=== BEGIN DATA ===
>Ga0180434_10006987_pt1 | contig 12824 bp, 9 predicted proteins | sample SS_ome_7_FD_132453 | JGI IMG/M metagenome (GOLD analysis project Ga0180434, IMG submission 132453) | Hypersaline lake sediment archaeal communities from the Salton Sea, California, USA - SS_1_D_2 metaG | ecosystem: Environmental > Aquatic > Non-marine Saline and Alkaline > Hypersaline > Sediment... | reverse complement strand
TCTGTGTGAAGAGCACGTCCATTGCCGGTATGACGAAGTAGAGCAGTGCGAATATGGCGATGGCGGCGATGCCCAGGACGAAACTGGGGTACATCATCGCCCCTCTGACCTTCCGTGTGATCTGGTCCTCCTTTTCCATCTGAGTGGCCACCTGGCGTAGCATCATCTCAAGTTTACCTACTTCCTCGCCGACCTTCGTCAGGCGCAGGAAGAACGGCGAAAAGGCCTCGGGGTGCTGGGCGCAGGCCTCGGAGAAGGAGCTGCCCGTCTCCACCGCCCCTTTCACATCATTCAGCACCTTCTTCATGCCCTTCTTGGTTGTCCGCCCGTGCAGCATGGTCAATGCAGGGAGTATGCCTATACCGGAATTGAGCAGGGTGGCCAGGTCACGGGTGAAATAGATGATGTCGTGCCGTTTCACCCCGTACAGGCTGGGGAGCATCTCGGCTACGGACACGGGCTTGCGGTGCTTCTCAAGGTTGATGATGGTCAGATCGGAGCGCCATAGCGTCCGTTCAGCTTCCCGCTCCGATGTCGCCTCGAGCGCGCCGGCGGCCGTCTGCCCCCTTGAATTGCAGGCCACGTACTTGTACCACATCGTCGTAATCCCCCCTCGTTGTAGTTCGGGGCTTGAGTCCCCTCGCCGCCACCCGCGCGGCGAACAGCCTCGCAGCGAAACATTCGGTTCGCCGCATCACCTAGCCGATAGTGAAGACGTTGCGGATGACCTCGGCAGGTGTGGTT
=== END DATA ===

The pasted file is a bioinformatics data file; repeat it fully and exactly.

>Ga0180434_10006987_pt1 | contig 12824 bp, 9 predicted proteins | sample SS_ome_7_FD_132453 | JGI IMG/M metagenome (GOLD analysis project Ga0180434, IMG submission 132453) | Hypersaline lake sediment archaeal communities from the Salton Sea, California, USA - SS_1_D_2 metaG | ecosystem: Environmental > Aquatic > Non-marine Saline and Alkaline > Hypersaline > Sediment... | reverse complement strand
TCTGTGTGAAGAGCACGTCCATTGCCGGTATGACGAAGTAGAGCAGTGCGAATATGGCGATGGCGGCGATGCCCAGGACGAAACTGGGGTACATCATCGCCCCTCTGACCTTCCGTGTGATCTGGTCCTCCTTTTCCATCTGAGTGGCCACCTGGCGTAGCATCATCTCAAGTTTACCTACTTCCTCGCCGACCTTCGTCAGGCGCAGGAAGAACGGCGAAAAGGCCTCGGGGTGCTGGGCGCAGGCCTCGGAGAAGGAGCTGCCCGTCTCCACCGCCCCTTTCACATCATTCAGCACCTTCTTCATGCCCTTCTTGGTTGTCCGCCCGTGCAGCATGGTCAATGCAGGGAGTATGCCTATACCGGAATTGAGCAGGGTGGCCAGGTCACGGGTGAAATAGATGATGTCGTGCCGTTTCACCCCGTACAGGCTGGGGAGCATCTCGGCTACGGACACGGGCTTGCGGTGCTTCTCAAGGTTGATGATGGTCAGATCGGAGCGCCATAGCGTCCGTTCAGCTTCCCGCTCCGATGTCGCCTCGAGCGCGCCGGCGGCCGTCTGCCCCCTTGAATTGCAGGCCACGTACTTGTACCACATCGTCGTAATCCCCCCTCGTTGTAGTTCGGGGCTTGAGTCCCCTCGCCGCCACCCGCGCGGCGAACAGCCTCGCAGCGAAACATTCGGTTCGCCGCATCACCTAGCCGATAGTGAAGACGTTGCGGATGACCTCGGCAGGTGTGGTT